Sexual discrimination claims are prevalent in many industries throughout Ohio and the rest of the U.S. However, new research is showing the possibility of such discrimination in a field that many wouldn't expect, health care. In particular, female physicians raising children believe they are treated differently than their colleagues because they have children.
A 2017 survey published in a leading medical journal has shed some light on the subject. The research was conducted by use of an anonymous survey of nearly 6,000 U.S. doctors through social media. Instances of alleged sexual discrimination were gleaned from nearly 1,000 comments from physicians who are also mothers.
More than a third of mothers claimed different treatment in their jobs, according to the survey. In most cases, however, the discrimination is not over. For example, some have noted that they are not approached for job-related improvement opportunities. They felt that being passed over for these activities damaged their advancement opportunities as well as their ability to provide the highest quality care for their patients. Some female physicians have even used the term 'blackballed" when it comes to opportunities for advancement.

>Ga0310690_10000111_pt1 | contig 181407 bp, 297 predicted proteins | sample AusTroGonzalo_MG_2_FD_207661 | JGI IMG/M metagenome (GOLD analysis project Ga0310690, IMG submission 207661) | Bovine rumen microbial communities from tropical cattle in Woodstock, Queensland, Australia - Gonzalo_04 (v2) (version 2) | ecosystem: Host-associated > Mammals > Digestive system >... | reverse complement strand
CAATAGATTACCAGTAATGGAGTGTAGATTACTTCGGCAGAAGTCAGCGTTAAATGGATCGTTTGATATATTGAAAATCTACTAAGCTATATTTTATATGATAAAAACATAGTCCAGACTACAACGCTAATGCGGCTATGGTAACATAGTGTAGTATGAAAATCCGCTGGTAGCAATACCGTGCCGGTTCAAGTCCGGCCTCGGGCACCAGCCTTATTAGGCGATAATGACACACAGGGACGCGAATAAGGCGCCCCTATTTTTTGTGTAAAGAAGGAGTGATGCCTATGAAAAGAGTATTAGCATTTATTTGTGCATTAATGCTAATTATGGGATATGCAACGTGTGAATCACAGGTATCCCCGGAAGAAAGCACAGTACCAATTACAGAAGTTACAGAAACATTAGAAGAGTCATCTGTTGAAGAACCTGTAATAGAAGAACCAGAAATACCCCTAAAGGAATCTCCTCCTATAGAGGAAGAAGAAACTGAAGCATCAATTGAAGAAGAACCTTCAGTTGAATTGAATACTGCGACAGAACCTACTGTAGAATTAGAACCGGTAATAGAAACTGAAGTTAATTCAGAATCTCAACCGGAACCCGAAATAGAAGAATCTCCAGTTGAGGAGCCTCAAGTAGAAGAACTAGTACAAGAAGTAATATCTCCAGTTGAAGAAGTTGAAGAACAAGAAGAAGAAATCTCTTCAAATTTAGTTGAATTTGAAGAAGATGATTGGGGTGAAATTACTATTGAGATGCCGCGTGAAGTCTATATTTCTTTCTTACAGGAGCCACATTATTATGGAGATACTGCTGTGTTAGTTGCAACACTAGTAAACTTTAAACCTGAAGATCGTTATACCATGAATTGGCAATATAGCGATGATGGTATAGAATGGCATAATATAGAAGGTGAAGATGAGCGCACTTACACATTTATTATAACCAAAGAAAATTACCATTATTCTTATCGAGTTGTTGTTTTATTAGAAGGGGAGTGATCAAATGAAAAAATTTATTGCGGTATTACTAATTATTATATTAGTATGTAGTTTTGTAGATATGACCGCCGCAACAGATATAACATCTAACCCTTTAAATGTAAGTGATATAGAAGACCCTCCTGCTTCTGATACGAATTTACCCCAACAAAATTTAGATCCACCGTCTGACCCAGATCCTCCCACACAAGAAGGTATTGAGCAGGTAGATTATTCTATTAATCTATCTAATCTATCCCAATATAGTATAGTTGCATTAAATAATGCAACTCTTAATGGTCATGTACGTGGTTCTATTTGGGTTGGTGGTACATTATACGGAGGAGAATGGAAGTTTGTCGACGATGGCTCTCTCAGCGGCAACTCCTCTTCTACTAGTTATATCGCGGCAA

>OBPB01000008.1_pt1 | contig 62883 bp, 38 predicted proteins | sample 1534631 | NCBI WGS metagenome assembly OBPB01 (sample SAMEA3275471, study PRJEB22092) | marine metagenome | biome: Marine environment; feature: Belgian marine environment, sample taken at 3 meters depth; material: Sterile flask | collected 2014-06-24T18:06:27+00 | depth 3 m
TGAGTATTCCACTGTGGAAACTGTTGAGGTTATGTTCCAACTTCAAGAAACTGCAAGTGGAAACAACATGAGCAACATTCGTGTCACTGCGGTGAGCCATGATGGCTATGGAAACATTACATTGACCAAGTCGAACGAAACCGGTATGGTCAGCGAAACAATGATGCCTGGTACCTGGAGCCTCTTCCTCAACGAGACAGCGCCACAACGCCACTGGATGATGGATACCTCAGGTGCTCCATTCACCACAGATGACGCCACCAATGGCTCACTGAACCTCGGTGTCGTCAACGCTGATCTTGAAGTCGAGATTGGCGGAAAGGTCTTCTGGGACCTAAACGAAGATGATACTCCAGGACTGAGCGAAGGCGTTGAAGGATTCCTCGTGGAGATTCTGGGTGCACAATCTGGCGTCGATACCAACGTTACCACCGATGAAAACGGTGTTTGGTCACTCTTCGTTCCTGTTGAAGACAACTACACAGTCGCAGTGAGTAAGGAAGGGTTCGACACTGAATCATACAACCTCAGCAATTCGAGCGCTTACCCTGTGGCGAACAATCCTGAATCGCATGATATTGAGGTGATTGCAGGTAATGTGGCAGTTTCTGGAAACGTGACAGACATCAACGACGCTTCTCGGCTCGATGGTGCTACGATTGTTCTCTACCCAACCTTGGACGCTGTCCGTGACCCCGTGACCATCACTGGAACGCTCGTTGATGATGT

In other cases, female doctors are aware of situations where medical orders are slighted by medical support staff. In one case, a female doctor aboard an airplane was not permitted to provide medical attention to an ill passenger because airline personnel did not believe she was a doctor.
Any type of discrimination, whether sexual, racial, religious or through national origin, may have a negative effect on an employee's career. For this reason, there are both federal and state laws to protect workers from such acts. But not every instance of unequal treatment constitutes legal discrimination. For those experiencing unfair treatment, it may be wise to arrange for a consultation with an experienced employment law attorney.